Dear Mother Nature, I’m sorry

Dear Mother Nature, I’m sorry

Dear Mother Nature, It’s time to come clean and admit that I have failed. I’m sorry, Mother Nature, you deserve better. We talked about climate change in high school. We saw pictures of smokestacks and smog, of miles-long traffic jams and mountains of trash in landfills. I’m aware. I’m supposed to be a part of an aware generation; we Millenials who are changing everything for the better and undoing the damage of past generations and all that. I mean, I grew up watching Fern Gully. I was scared shitless of the Tim Curry-voiced gas monster that was destroying the pure and beautiful forest and the pure and beautiful fairies who lived there. But I haven’t really done anything about it. You’re sick, and I’ve failed at making you better. I vote for the people and policies I think (hope, pray) will make things better, so I don’t really have to do anything myself. I “like” articles from Mother Jones and my progressive friends on Facebook. I tell people how important the environment is. I’m conscious that climate change exists. I know that the Paris Agreement might actually enact some real change. Or at least I hope so. Reading about it makes me feel better at least. And then I continue on my way. I check email. I go to work. I have lunch. I look at my Instagram to see how many people liked a picture I took of the green leaves turning red and orange for autumn because they’re there and pretty, and even if I know that someday they won’t be I don’t really know what to do except appreciate them today. I...
We already have some of the answers

We already have some of the answers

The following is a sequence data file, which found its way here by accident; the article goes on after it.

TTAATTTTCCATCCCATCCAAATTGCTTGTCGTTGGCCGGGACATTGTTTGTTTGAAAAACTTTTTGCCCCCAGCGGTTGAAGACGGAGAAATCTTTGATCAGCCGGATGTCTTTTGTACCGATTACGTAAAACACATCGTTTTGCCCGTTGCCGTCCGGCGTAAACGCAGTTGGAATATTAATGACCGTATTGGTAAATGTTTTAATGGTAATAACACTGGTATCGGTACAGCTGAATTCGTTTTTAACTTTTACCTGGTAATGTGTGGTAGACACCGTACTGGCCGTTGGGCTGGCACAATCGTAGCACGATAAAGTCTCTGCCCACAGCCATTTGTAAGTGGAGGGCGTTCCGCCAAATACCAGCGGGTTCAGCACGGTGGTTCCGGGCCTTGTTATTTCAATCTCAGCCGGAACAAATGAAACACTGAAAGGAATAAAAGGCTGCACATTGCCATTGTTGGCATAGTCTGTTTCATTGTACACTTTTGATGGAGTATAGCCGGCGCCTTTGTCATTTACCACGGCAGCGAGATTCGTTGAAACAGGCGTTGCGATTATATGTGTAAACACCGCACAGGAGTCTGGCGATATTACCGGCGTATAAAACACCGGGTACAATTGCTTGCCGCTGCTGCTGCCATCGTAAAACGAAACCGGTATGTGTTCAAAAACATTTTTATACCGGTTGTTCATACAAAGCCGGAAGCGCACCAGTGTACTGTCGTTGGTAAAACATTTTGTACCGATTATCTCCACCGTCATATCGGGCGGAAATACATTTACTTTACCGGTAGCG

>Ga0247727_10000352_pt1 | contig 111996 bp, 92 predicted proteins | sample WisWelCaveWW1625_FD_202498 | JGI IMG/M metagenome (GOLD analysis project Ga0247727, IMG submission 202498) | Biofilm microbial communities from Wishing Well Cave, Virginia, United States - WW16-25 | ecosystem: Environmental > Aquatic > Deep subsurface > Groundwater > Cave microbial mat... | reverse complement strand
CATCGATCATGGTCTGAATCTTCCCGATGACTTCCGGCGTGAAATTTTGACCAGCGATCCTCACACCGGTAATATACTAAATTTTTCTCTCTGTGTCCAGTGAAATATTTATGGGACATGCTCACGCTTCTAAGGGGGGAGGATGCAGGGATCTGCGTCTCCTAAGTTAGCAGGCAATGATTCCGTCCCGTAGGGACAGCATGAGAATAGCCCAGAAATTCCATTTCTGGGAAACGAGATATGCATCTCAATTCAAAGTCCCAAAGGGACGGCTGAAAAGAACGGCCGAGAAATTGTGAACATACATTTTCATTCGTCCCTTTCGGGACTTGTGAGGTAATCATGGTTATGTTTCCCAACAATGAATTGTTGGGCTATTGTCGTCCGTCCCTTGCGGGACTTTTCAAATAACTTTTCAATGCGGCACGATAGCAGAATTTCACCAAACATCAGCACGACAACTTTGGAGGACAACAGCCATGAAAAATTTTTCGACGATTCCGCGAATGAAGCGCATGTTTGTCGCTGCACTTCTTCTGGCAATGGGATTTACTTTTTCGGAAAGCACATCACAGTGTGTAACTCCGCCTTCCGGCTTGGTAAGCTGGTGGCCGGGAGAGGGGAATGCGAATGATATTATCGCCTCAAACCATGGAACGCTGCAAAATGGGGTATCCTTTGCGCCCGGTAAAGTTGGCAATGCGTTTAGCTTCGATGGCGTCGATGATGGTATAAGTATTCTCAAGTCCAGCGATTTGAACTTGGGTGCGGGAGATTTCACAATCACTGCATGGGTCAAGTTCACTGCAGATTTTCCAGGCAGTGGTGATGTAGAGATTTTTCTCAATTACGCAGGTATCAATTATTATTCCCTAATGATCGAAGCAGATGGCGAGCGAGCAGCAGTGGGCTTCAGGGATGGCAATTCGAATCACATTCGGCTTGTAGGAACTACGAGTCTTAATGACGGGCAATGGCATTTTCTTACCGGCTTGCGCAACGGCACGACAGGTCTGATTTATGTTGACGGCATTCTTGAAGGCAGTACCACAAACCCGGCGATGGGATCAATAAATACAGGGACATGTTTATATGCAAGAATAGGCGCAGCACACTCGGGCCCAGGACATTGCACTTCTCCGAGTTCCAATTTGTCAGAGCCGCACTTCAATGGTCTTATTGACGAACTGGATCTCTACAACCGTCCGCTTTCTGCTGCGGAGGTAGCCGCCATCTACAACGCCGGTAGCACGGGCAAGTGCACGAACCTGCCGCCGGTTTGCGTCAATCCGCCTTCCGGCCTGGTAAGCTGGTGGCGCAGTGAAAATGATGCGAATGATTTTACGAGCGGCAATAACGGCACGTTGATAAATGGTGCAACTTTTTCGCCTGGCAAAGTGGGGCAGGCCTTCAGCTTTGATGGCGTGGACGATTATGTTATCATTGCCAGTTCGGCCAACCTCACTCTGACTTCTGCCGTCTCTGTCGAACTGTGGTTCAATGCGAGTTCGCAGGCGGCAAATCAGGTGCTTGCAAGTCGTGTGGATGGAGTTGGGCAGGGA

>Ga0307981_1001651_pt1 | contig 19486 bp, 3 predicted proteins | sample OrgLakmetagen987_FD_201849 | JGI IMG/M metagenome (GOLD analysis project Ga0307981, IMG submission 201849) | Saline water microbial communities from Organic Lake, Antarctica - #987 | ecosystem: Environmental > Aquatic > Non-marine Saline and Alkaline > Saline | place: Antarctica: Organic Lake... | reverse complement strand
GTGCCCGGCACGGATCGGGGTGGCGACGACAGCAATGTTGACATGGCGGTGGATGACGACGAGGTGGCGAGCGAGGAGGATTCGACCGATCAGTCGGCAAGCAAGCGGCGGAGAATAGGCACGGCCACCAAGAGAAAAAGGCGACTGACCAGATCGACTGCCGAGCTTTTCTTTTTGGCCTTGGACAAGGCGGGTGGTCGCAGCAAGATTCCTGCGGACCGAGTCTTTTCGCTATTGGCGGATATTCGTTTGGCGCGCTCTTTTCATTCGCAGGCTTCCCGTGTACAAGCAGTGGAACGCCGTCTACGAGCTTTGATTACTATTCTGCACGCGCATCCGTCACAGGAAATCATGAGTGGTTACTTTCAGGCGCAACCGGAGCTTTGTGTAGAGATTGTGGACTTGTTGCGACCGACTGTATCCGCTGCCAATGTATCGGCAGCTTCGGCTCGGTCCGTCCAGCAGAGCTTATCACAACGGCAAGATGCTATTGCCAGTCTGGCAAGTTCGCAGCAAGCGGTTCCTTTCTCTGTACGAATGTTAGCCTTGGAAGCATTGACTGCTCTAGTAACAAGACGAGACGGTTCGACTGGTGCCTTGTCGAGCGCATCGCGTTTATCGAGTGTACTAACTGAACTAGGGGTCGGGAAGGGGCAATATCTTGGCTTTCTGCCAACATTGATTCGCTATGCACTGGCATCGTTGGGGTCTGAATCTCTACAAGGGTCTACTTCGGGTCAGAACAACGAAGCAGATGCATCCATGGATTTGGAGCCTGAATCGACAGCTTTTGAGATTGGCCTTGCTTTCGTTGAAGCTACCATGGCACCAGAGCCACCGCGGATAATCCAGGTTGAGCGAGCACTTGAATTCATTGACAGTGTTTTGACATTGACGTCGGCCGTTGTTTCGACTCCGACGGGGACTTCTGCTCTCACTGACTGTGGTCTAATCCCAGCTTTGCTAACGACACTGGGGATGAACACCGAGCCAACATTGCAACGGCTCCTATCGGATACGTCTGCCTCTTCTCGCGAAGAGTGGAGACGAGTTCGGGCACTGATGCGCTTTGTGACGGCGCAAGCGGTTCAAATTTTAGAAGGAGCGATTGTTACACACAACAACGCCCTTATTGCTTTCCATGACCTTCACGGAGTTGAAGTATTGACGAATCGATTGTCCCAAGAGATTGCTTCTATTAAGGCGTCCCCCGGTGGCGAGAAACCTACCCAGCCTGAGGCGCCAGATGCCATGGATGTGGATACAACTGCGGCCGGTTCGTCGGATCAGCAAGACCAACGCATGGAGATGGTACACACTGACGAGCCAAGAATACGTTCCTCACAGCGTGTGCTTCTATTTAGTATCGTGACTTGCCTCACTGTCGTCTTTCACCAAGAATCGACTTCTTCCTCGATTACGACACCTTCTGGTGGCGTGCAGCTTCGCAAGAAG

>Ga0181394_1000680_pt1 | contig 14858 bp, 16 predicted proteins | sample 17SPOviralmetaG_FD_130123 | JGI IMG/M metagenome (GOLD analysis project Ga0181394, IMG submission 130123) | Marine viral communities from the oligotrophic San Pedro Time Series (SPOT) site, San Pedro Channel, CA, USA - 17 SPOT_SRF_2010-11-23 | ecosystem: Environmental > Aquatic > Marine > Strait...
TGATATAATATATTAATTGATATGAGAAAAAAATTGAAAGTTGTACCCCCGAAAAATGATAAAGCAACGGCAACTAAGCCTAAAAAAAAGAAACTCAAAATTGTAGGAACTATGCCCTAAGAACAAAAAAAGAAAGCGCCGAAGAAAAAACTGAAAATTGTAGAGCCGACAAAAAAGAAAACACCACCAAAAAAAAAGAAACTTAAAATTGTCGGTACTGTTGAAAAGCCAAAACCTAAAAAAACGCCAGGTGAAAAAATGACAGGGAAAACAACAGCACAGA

Hello real life and internet friends, The interweb may still be cute cat videos in your world, but most of my friends are deep into politics and racial equity stuff lately.  I think it’s really easy to get swept up in some of the problems that face us without really ever putting much thought toward what solutions may be out there.  To that end, I wish to offer the following. There are 3 things at the root of most of our headline making problems of late: Ignorance Lack of tolerance Lack of engagement Here are 5 things we can all do to make sure that we are tolerant, informed, and engaged within our communities.   1. Get involved in LOCAL politics. Most decisions that have tangible/direct effects on you and your family are made in city council/school board type meetings – not in the Oval Office.  These meetings are typically open to the public and if you really want to be involved, you don’t have to have a bazillionairre family member to run for office at that level.  Going to these meetings or becoming a low level official will open up your access to mayors and governors as well.  This is all about engagement. 2. Study the histories of cultures which are represented in your community. You may not KNOW a Hmong person/African American/Somali/etc., but you can learn about their backgrounds and know the struggles and triumphs they’ve had as cultures.  These stories make up the fabric of their households and are a part of your community worth recognition and celebration.  Internalizing and embracing the ancient and recent histories of your neighbors is a good way...